As shown, the container 20 should be capable of retaining and storing the fluid 18 within its confines during analysis. Although shown as open at its top, the container 20 can also be sealed thereby fully encapsulating the fluid 18 therein. The signal generator 16 can be attached to the outer or first wall 24 of the container 20 or maintained in place. As will be described herein below, for the purposes of reference, both the first and second surfaces (24, 26) shown adjacent to the signal generator 16 are shown as well as the third and fourth surfaces (28, 30) distal from the signal generator 16.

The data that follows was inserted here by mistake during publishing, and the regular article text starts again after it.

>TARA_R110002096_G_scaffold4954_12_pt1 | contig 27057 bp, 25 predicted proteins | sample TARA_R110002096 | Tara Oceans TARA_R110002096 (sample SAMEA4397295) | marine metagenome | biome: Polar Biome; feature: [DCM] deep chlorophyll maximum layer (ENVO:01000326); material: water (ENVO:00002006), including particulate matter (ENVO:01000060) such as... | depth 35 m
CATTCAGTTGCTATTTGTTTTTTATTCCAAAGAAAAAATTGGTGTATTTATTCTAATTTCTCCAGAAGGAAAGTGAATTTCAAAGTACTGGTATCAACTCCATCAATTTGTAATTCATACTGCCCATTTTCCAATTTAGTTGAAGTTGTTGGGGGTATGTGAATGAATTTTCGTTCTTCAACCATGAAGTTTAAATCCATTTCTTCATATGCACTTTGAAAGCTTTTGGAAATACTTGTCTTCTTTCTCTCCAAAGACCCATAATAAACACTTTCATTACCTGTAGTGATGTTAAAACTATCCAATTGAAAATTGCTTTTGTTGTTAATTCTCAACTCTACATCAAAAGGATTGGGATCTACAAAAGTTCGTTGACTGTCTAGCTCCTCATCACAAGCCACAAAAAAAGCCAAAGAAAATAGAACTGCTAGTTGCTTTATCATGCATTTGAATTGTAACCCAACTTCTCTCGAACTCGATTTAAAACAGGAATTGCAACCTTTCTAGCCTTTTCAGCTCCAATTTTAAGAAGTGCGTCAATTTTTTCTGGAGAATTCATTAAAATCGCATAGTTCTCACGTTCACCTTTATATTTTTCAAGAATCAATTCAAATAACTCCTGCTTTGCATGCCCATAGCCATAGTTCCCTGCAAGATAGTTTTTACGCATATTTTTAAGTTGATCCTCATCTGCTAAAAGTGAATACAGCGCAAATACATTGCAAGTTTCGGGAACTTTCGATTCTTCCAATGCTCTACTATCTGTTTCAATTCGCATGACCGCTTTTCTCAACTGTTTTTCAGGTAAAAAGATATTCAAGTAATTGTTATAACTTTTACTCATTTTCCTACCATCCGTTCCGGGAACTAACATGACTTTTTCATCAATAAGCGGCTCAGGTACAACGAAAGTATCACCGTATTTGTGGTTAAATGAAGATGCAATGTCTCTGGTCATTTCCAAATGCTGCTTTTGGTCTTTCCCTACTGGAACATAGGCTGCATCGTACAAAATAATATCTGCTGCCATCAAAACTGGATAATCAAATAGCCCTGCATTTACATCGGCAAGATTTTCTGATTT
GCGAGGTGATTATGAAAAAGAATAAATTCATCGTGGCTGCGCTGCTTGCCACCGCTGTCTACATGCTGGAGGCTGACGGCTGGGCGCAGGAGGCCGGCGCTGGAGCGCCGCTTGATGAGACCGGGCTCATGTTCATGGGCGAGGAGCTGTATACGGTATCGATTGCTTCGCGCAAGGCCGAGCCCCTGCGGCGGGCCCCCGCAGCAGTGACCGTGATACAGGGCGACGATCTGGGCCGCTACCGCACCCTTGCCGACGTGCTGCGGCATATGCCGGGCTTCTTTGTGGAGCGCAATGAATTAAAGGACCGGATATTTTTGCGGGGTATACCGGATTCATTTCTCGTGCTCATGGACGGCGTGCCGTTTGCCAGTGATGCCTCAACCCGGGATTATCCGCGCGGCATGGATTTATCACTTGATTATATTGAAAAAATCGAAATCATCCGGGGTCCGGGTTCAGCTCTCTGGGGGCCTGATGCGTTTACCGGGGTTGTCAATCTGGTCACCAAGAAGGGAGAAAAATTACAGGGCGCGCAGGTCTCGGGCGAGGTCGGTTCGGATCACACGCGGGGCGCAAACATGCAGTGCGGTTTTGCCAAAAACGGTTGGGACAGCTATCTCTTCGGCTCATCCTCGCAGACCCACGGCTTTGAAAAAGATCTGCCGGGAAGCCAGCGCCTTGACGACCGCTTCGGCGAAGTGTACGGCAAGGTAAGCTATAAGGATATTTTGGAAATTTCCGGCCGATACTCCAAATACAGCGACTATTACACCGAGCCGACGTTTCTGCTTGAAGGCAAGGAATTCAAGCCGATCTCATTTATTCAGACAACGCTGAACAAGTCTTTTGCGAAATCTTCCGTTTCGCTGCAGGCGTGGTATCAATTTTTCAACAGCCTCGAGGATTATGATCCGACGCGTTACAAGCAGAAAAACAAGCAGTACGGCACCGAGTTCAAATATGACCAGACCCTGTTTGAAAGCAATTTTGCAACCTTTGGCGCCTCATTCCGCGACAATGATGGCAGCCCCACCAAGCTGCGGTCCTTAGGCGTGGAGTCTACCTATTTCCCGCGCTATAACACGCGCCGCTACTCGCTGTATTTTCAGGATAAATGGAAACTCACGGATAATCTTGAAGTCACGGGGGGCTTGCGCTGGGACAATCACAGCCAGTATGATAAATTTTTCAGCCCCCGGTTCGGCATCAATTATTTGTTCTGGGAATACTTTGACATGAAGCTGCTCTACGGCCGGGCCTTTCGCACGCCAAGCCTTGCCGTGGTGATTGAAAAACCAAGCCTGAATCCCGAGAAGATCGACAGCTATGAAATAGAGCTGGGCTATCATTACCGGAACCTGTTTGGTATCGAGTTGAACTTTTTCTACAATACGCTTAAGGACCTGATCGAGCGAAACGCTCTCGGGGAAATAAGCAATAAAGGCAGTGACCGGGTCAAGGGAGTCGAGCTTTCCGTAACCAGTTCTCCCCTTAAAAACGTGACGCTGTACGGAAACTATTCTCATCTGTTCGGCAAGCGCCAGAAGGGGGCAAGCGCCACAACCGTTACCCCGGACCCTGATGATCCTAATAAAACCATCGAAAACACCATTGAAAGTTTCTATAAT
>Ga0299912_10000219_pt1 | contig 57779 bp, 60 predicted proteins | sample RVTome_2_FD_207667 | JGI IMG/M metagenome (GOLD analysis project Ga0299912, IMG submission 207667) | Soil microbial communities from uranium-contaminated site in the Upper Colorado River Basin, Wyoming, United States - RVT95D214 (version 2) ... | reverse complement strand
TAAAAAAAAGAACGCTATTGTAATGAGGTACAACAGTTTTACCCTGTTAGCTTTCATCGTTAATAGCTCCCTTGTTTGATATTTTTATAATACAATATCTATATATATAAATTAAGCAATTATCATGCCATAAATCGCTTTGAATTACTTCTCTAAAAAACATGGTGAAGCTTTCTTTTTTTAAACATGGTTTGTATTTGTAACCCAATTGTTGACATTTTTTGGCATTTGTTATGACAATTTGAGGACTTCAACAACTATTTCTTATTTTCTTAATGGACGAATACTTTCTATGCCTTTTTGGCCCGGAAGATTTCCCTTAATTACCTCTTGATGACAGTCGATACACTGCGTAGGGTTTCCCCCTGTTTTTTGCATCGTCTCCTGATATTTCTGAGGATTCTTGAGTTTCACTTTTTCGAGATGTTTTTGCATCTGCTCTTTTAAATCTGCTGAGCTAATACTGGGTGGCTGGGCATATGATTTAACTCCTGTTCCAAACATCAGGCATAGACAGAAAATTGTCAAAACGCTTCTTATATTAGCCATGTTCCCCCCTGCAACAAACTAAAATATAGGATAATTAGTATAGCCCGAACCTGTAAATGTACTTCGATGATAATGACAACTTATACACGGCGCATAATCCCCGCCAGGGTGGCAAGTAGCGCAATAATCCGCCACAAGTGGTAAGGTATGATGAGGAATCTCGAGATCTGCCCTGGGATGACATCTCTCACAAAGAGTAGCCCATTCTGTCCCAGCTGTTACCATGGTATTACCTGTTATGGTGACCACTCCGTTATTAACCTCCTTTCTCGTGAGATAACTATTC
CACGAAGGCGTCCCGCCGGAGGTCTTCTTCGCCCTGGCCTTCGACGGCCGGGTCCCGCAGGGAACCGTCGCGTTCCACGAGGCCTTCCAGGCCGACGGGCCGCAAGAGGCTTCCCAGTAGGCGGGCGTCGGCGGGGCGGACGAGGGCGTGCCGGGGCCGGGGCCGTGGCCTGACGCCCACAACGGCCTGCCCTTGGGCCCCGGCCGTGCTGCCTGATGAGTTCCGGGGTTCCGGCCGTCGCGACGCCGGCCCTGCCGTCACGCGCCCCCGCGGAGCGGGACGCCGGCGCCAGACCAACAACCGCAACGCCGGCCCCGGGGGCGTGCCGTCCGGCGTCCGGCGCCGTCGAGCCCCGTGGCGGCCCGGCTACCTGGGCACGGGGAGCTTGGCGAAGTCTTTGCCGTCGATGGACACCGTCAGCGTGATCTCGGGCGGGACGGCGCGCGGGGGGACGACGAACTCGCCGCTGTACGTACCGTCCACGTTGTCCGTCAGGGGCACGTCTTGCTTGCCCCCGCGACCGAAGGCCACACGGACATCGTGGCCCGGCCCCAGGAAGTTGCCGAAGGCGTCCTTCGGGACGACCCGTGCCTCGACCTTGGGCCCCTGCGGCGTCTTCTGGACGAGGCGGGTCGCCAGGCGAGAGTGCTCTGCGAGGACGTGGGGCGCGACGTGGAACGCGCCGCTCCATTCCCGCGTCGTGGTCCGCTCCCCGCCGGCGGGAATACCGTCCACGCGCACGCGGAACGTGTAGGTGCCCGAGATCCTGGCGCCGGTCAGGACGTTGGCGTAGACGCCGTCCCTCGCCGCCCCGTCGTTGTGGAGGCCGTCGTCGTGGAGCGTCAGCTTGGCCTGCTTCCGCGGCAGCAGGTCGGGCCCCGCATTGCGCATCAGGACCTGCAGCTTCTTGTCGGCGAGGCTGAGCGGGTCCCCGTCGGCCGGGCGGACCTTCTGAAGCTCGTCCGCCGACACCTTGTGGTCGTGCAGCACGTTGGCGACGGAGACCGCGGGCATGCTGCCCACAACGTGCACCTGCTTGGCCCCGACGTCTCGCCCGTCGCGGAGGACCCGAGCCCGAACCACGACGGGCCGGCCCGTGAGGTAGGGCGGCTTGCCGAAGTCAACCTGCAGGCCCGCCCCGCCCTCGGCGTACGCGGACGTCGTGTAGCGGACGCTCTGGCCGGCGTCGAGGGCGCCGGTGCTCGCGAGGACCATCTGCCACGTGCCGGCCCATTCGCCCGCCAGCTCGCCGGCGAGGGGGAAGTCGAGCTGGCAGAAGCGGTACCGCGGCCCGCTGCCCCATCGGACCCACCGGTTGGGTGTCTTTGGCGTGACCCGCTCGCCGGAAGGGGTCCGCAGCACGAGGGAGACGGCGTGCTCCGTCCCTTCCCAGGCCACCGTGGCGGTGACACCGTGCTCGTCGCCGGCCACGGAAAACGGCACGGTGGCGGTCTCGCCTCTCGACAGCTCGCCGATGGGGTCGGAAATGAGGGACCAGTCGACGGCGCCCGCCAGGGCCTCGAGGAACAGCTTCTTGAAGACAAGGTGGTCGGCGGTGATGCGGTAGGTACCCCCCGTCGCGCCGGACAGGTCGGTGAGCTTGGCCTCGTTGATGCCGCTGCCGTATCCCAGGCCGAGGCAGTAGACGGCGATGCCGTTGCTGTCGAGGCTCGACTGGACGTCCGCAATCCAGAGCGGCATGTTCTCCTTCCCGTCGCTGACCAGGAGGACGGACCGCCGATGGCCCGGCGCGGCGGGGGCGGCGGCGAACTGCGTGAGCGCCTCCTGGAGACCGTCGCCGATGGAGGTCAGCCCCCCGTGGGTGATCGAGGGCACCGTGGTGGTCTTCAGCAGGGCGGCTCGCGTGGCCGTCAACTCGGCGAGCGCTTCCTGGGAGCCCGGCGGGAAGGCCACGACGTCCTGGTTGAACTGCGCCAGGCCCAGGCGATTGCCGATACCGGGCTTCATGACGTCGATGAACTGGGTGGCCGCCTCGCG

With respect to the signal generator 16, it can be comprised of any device capable of producing an acoustic signal passable through the fluid. This includes traditional acoustic devices such as piezoelectric devices, however other acoustic transducers can also be used to accomplish this function. For example, an Electro-Magnetic Acoustic Transducer (EMAT) can insert ultrasonic waves into metal by electromagnetic coupling. Alternatively, a pulsed laser that strikes an object can generate acoustic waves at a frequency that depends on the laser pulse frequency. Moreover, the signal generator 16 can also be used as a receiver for receiving and recording reflections of the signals generated by the signal generator 16. A flexural mechanical resonator may be coupled for use with the device disclosed herein, an example of a flexural mechanical resonator is described in detail in U.S. Pat. No. 6,938,470 issued Sep. 6, 2005 ('470 patent), the disclosure of which is incorporated for reference herein in its entirety.